might be the result. While we deprecate and mourn The Speaker (Clay)cites the first clause in the 2d over the evil of Slavery, humanity and good morals resection of the 4th article—“The citizens of each State quire us to wish its abolition, under circumstances conshall be entitled to all the privileges and immunities of sistent with the safety of the white population. Wilcitizens of the several States," which he thinks would be lingly, therefore, will I submit to an evil which we canviolated by the condition proposed in the Constitution of not safely remedy. I admitted all that had been said of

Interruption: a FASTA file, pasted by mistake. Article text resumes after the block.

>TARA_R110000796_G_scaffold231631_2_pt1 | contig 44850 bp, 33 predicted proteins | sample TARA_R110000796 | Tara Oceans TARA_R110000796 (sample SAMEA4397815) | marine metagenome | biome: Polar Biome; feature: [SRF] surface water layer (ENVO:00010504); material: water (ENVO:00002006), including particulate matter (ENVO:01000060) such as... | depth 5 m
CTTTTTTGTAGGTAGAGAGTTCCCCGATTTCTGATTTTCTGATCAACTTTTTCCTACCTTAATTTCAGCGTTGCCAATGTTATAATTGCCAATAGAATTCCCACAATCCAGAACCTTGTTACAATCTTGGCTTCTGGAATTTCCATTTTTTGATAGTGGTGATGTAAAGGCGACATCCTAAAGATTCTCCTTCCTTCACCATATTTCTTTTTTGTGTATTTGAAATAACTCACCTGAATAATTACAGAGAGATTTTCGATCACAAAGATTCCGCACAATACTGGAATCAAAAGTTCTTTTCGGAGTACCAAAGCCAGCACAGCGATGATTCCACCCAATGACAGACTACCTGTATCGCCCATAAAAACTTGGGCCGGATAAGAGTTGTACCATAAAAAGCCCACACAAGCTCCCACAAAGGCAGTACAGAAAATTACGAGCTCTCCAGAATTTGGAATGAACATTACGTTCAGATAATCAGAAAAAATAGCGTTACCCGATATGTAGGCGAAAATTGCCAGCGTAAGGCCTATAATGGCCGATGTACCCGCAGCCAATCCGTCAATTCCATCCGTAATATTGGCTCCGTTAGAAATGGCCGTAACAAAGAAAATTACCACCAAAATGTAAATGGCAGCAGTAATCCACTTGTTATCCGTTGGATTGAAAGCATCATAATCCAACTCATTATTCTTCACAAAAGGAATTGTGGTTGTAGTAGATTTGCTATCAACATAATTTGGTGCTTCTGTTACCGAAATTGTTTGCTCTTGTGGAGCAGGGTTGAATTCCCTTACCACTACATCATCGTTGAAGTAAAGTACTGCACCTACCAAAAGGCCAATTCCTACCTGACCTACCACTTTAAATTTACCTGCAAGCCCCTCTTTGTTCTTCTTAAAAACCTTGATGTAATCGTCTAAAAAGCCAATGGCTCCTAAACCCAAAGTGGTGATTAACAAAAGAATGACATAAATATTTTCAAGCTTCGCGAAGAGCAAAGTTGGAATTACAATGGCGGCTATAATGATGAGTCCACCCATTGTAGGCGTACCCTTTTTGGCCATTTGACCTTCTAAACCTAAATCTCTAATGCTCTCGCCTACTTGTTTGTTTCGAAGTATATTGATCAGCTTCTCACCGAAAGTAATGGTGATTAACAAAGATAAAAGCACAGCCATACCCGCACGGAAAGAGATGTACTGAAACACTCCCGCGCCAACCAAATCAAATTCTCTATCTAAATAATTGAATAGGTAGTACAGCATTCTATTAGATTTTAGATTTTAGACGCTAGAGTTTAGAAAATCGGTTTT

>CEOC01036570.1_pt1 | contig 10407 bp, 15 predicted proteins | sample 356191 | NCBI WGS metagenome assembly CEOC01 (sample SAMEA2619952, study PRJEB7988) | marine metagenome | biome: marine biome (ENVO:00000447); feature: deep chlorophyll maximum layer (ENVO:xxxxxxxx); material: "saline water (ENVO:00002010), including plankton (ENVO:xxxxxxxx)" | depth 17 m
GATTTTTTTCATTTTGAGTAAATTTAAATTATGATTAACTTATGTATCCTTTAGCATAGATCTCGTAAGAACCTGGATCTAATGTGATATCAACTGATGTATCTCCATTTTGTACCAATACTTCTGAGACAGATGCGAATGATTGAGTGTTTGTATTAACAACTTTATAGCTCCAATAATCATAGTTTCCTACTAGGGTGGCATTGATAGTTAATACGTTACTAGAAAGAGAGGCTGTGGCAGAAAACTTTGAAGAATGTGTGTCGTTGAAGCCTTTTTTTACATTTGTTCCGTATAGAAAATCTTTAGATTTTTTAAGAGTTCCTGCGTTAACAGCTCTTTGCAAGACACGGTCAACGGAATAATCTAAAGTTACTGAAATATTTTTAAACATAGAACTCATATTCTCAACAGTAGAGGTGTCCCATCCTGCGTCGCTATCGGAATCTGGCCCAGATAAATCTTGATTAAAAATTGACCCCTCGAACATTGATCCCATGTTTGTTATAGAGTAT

To keep slaves—to make one portion of the the danger of having free blacks visible to slaves, and, population the property of another-hardly deserves to be therefore, did not hesitate to pledge myself that I would called a privilege, since what is gained by the masters neither advise nor attempt coercive manumission. But, must be lost by the slaves. But, independently of this sir, all these reasons cease when we cross the banks of consideration, I think the observations already offered to the Mississippi, into a Territory separated by a natural the committee, showing that holding the black population boundary-a newly acquired Territory, never contemin servitude is an exception to the general principles of plated in the formation of our government, not included the Constitution, and cannot be allowed to extend beyond within the Compromise or mutual pledge in the adoption the fair import of the terms by which that exception is of our Constitution-a new Territory acquired by our provided, are a sufficient answer to the objection. The common fund, and which ought justly to be subject to gentleman proceeds in the same train of reasoning, and our common législation. asks, if Congress can require one condition, how many Sir, when I submitted the amendment now under conmore can be required, and where these conditions will sideration, accompanied with these explanations, and end? With regard to a republican constitution, Congress with these avowals of my intentions and of my motives are obliged to require that condition, and that is enough I did expect that gentlemen who might differ from for the present question ; but I contend, further, that me in opinion would appreciate the liberality of my Congress has a right, at their discretion, to require any views, and would meet me with moderation, as upon a other reasonable condition. Several others were required fair subject for general legislation. I did expect, at of Ohio, Indiana, Illinois and Mississippi. The State of least, that the frank declaration of my views would proLouisiana, which was a part of the territory ceded to us at tect me from harsh expressions, and from the unfriendly the same time with Missouri, was required to provide in imputations which have been cast out on this occasion. her Constitution for trials by jury, the writ of habeas cor- But, sir, such has been the character and the violence of pus, the principles of civil and religious liberty, with this debate, and expressions of so much intemperance, several others, peculiar to that State. These, certainly, and of an aspect so threatening have been used, that are none of them more indispensable ingredients in a re- continued silence on my part would ill become me, who publican form of government than the equality of privi, had submitted to this House the original proposition. leges of all the population ; yet these have not been denied Sir, has it already come to this: that in the Congress of to be reasonable, and warranted by the National Consti- the United States—that, in the Legislative councils of